Crabtown Homecoming


July 03, 1991|By ROB KASPER

Until I had that bowl of crab soup at Gerben's Cafe, I wasn't really back in Baltimore. I had been in Spain, where the word for beer is "cerveza." And the word for "two" is "dos." That is pretty much the extent of my mastery of the Spanish language.

Now my body was in Baltimore, but not my brain. And until I spooned down that magnificent soup, I had no rhythm. The soup rescued me from a long and difficult day. The kind of day folks often have, I think, when they return from vacation and attempt to get back into the grind.

My vacation experience has taught me that after several days of letting you feel like you don't have a worry in the world, life hits you with a whopping problem when you return home.

I believe that things happen when you are away, most of them bad.

Like the potatoes in the kitchen closet rotting. Or the onions going soft and serving as a landing base for a squadron of insects. Or an appliance -- pick any appliance -- feeling neglected during your long absence and taking it out on you by quitting when you return.

One year it was the washing machine. My family began washing mounds of vacation laundry when the machine welcomed us back with a loud clunk, and a major repair effort.

With a friend of mine, it has been the hot water heater. Twice his family has returned from vacation to find the hot water heater broken. He can't decide whether to stop going on vacation or stop washing clothes.

I try to prevent domestic disasters.

TC This year, before leaving town, I hunted down the potatoes and onions hiding in the kitchen, and tossed them all out. I policed the fridge, tossing out leftovers. I even remembered to take out the trash, which contained a can of aromatic tuna fish.

So when I returned, the kitchen did not smell like a chicken farm.

And there were no new bugs in residence. Moreover, all the appliances worked, even the ice maker, notorious for its bad behavior.

I thought I had dodged disaster.

I was wrong, of course. Rather that striking me on my first, or even the second day back in town, the disaster waited until the third day to let me have it.

What happened was that my wife's car got a flat tire, halfway to Washington. Then her spare tire wouldn't hold air, so she called me. I drove halfway to Washington and, in 95-degree heat, put on a spare tire that did work, and drove her car back.

It was a stressful trip back to Baltimore. When you have one of those itty-bitty spares on your car, you are not supposed to drive over 50 mph. That was my top speed on I-95 where most people drive 65 mph -- in the merge lane. And the highway is being ripped up. Rather than "I-95" I think this stretch between Burtonsville and Baltimore should be called "right lane closed." I limped into Baltimore, eased my way through the maze of pot holes and traffic hazards caused by construction of the light rail line on Howard street, and pulled into a little place on Cathedral Street called Reliable Tires.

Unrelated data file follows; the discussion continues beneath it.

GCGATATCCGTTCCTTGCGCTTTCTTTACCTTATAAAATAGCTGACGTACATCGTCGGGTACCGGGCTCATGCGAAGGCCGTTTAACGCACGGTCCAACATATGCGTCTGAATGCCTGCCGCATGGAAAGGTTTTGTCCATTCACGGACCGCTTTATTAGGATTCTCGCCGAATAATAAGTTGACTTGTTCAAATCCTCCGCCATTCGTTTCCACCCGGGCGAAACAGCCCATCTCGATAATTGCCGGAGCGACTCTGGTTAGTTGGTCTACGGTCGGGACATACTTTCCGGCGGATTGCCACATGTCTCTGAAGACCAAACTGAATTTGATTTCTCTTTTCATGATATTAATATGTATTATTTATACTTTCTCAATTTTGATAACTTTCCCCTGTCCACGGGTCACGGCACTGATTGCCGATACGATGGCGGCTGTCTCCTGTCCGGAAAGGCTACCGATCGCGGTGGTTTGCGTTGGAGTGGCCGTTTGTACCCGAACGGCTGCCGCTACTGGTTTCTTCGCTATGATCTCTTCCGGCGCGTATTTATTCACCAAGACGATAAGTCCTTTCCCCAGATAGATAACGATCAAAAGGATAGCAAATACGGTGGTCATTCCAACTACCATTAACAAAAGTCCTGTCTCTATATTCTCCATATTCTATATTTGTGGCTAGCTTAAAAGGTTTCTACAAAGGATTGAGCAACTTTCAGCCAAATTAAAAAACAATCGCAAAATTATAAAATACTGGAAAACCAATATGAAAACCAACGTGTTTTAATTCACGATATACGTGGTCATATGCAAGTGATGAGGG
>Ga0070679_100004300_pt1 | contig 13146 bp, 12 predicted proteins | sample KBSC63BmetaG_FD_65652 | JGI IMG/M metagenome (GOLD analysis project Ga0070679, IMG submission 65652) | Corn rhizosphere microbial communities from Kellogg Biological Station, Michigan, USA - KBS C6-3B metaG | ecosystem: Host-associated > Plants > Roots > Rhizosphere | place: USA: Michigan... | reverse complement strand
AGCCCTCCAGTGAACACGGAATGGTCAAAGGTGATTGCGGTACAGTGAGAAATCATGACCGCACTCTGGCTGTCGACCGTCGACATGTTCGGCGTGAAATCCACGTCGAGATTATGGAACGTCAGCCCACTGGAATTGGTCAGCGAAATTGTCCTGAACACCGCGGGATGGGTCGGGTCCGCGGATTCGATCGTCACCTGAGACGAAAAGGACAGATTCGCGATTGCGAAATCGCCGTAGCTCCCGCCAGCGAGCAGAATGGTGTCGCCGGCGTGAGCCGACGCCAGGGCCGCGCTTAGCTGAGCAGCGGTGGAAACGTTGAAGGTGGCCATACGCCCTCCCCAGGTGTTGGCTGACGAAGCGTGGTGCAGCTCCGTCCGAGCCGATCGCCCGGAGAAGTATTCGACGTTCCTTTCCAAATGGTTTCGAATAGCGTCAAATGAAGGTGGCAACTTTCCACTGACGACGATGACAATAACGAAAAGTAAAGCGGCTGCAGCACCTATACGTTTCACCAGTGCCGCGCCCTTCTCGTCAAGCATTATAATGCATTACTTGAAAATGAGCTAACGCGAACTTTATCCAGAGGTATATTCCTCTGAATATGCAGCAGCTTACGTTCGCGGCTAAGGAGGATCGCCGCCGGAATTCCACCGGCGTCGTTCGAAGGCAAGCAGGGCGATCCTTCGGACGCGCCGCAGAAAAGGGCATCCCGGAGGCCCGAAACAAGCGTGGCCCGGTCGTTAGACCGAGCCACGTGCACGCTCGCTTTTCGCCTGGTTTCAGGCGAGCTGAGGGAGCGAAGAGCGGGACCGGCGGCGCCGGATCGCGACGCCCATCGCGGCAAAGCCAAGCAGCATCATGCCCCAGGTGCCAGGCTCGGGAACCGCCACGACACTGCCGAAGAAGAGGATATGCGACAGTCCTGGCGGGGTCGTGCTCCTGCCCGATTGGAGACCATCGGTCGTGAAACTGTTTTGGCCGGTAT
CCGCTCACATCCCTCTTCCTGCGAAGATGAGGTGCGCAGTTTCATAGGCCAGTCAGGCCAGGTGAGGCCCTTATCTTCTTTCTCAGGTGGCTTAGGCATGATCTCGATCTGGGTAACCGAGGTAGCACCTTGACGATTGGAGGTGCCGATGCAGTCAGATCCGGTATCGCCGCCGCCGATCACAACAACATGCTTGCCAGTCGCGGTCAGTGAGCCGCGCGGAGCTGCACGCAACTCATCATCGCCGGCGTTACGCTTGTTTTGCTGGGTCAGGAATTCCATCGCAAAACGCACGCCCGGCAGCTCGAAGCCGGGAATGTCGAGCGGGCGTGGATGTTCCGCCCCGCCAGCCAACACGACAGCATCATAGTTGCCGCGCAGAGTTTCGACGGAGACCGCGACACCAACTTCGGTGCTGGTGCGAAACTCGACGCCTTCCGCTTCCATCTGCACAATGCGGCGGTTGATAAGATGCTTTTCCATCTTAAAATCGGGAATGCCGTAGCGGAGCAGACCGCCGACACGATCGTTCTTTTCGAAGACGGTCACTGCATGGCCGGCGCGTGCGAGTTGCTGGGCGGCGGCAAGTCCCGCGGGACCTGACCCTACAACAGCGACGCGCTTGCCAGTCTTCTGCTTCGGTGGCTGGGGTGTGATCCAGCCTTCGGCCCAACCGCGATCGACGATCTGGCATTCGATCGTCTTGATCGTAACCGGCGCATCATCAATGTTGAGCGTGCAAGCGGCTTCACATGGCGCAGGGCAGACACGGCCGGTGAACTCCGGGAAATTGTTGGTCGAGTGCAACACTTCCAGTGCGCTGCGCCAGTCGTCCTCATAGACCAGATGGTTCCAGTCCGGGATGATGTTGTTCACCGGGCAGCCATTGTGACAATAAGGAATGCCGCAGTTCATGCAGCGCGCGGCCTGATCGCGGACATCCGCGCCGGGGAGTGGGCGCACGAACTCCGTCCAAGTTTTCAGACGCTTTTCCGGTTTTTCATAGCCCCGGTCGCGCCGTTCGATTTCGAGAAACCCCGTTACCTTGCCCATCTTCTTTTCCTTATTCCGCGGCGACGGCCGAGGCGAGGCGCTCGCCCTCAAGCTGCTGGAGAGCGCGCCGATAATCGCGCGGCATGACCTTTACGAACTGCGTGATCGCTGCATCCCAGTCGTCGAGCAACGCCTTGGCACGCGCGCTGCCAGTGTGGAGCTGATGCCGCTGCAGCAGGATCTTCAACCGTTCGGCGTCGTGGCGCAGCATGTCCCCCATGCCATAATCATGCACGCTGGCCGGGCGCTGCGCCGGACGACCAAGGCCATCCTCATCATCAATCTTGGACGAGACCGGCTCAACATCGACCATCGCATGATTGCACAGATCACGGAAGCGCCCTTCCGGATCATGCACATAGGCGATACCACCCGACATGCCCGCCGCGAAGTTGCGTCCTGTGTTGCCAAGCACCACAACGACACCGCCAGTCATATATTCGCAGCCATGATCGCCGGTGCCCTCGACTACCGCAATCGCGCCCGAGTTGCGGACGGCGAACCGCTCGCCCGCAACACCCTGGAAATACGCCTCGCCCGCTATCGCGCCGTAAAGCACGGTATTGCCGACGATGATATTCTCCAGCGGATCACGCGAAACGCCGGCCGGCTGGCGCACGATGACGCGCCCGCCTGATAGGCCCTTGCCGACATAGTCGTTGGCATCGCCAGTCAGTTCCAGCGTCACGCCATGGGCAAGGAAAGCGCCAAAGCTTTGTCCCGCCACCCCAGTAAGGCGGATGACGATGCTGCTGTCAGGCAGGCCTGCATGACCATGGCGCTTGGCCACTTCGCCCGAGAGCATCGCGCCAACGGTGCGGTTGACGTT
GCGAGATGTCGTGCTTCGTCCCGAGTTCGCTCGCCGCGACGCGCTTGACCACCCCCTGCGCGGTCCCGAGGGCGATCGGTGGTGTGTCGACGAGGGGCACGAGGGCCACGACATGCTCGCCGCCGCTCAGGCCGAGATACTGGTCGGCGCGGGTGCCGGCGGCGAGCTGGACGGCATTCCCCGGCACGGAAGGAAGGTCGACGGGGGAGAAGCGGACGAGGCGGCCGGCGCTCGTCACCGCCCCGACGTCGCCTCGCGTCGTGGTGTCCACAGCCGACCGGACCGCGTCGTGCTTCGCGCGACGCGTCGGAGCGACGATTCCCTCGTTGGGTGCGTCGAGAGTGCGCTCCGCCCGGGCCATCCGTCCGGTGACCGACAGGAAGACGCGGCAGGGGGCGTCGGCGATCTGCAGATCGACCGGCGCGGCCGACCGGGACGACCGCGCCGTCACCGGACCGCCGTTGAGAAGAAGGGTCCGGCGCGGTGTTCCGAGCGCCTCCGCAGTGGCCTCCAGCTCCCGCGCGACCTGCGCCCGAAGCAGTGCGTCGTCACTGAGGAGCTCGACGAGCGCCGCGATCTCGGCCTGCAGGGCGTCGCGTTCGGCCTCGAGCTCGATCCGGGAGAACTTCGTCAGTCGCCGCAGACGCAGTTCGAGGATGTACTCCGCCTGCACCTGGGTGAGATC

I was prepared to shell out close to $100 for a new tire. And I figured I would have to wait all afternoon to get the car back.

Instead the fellow said I didn't need a new tire, just a new air valve. And he could probably fix it in an hour or so.

That is when I went to Gerben's for lunch. Gerben's is a bar with food. It is tiny and intimate. The price of drinks are written on the labels of the liquor bottles. It is distinguished by the solid, simple cooking of its kitchen.

It sits on the corner of Chase Street and another street called either Maryland Avenue or Cathedral Street. The street with the changing name is one of the quirks of Baltimore. The road, at various places is called, Maryland, Cathedral and, eventually, Liberty Street.

Gerben's gives its address as Maryland Avenue, half a block away; the tire place gives its address as being on Cathedral.

After walking the half-block of whatever street to Gerben's, I sat down and had a ham sandwich. The ham tasted like it came from a pig, not a can. And I had a beer, "a cold one," as they say in United States.

And after hearing the waitress tout the soup: "It is good. It is hot. It is crabby," I had a bowl.

The soup lived up to its billing. I finished it right down to the bottom of the bowl, and fished some crab meat from the claws. It revived me.

Baltimore does not have the caliber of open-air restaurants, or the picturesque seaside cafes that I found in Spain.

But it does have honest folks who, when faced with the choice of selling a guy a new tire for $100 or fixing his old one for $20, will recommend the cheaper fix. And it does have cafes like Gerben's, where you can get a solid sandwich, a cold one and a terrific crab soup.

I paid my bill, about $7 for the sandwich, soup and beer, and walked down Cathedral Street to pick up car. My lips tingled with the peppery crab soup. It felt good to be home.

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